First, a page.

Syria rebels shell key pro-Assad area in Damascus

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Syrian rebels shelled a key area of Damascus home to President Bashar al-Assad's Alawite minority, embassies and government buildings on Wednesday, as they stepped up attacks on his power base.

Britain, meanwhile, said it was to open talks with the rebels in a bid to help end the violence, as the main opposition Syrian National Council said it hoped resolving the conflict would top re-elected US President Barack Obama's agenda.

The shelling of the mainly Alawite Mazzeh 86 district came a day after a car bomb hit another Alawite area in the suburb of Qudsaya, as rebels increasingly target Assad's supporters in the minority, an offshoot of Shiite Islam.

Sectarian divides are a key factor in Syria's armed rebellion, with many in the Sunni Muslim majority frustrated at more than 40 years of Alawite-dominated rule.

State news agency SANA reported that shelling had hit a home and mini-bus carrying passengers in Mazzeh 86, which lies beneath Assad's hilltop presidential palace, killing at least three civilians.

The Syrian Observatory for Human Rights, a Britain-based watchdog that relies on a network of activists and medics on the ground, confirmed the shelling and said at least three civilians were killed and 12 wounded.

It previously reported a car bombing in an Alawite area of the suburb of Qudsaya on Tuesday that killed 19 people and another on Monday in Mazzeh that left 13 dead.

"The attacks on Mazzeh are a significant turning point because for the first time the Alawite community, which has never been targeted as such, is directly associated with the regime and targeted for this," said Fabrice Balanche, an analyst with the Mediterranean and Middle East Studies and Research Group in Paris.

Rebels also clashed with pro-regime Palestinian forces in the southern Al-Hajar al-Aswad district and the nearby Palestinian refugee camp of Yarmuk, the Observatory said, as the area becomes another focal point of violence.

Pro-regime newspaper Al-Watan said troops had launched an offensive on the Tadamun district near the camp to "liberate civilians and hostages" held by the rebel Free Syrian Army (FSA) and protect the Palestinians.

A car bomb exploded overnight in the southern Qadam neighbourhood, causing at least one death, after violence on Tuesday left a total of 150 dead, including 79 civilians, the Observatory said.

-- Britain to contact rebels --

Fighting raged and air strikes hit in other parts of the country, while SANA reported that a judge was killed when a car bomb exploded outside his home in the northeast of Damascus.

In a preliminary toll, the Observatory said at least 22 people had been killed on Wednesday.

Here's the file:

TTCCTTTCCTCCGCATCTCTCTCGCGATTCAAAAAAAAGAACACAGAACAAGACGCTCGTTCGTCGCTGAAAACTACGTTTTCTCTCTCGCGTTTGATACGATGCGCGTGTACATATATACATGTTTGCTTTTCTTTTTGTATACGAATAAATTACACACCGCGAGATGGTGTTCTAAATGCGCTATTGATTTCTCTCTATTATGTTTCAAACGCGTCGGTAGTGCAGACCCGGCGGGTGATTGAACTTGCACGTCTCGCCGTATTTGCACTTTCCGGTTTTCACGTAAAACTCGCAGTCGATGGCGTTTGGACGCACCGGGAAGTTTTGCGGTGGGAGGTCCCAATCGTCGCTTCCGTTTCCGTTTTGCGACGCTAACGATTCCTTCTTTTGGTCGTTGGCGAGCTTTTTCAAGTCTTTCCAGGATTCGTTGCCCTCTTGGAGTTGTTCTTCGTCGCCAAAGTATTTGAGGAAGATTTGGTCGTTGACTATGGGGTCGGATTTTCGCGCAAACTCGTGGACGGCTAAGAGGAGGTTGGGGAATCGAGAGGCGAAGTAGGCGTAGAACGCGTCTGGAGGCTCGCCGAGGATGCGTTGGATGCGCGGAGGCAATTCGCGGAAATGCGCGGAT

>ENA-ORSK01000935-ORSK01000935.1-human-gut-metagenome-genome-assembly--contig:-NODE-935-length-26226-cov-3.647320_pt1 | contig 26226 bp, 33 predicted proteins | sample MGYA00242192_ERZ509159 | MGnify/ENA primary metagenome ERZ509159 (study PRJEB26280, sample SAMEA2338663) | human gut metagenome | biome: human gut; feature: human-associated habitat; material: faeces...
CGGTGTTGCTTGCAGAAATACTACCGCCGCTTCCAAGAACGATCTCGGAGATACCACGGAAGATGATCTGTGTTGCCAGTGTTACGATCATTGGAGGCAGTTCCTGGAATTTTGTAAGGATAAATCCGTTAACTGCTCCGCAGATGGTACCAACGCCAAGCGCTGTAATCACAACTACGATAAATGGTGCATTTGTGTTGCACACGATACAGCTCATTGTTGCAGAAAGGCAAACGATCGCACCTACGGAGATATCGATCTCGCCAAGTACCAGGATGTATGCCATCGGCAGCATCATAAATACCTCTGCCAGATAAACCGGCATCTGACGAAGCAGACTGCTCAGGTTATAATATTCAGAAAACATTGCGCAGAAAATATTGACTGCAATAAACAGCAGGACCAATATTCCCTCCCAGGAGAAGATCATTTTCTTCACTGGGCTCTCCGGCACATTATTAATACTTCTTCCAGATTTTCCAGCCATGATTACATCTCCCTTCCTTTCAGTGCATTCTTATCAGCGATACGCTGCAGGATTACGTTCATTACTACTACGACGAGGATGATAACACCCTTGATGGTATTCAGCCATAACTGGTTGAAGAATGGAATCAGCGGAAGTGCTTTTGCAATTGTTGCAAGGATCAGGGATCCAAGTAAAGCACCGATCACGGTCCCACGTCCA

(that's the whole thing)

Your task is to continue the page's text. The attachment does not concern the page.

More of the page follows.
British Prime Minister David Cameron's office said the government had authorised officials to have contacts with military representatives of the opposition, although government sources stressed the initiative was about political dialogue, not providing weapons.

British officials said they would make clear to the Syrian groups that they must respect human rights, after a video last week purported to show rebels beating and executing pro-regime fighters.

Cameron himself toured a desert refugee camp for Syrians in northern Jordan on Wednesday.

"I am hearing appalling stories about what has happened inside Syria so one of the first things I want to talk to Barack about is how we must do more to try and solve this crisis," he said.

As the Syrian National Council met in the Qatari capital Doha, leading members said Obama should work to end the crisis following his re-election.

SNC chief Abdel Basset Sayda told AFP he hopes the US administration would now "address the Syrian crisis with seriousness and responsibility in order to end the massacres and destruction."

Washington has voiced increasing frustration with the SNC for not fully representing the opposition, and the talks in Qatar will see an initiative put forward to form a new government-in-exile to represent the opposition.

The Observatory says more than 36,000 people have died since the uprising against Assad's regime erupted in March 2011, first as a protest movement and then an armed rebellion after repression.

Pope Benedict XVI called for peace in Syria on Wednesday, but admitted that a planned visit by a Vatican delegation to the conflict-torn country would not go ahead because of conditions there.

Circumstances in Syria "have not rendered possible" the visit, the pope said at his weekly general audience in St Peter's Square, adding that he had dispatched an envoy, Cardinal Robert Sarah, to Lebanon to discuss the crisis.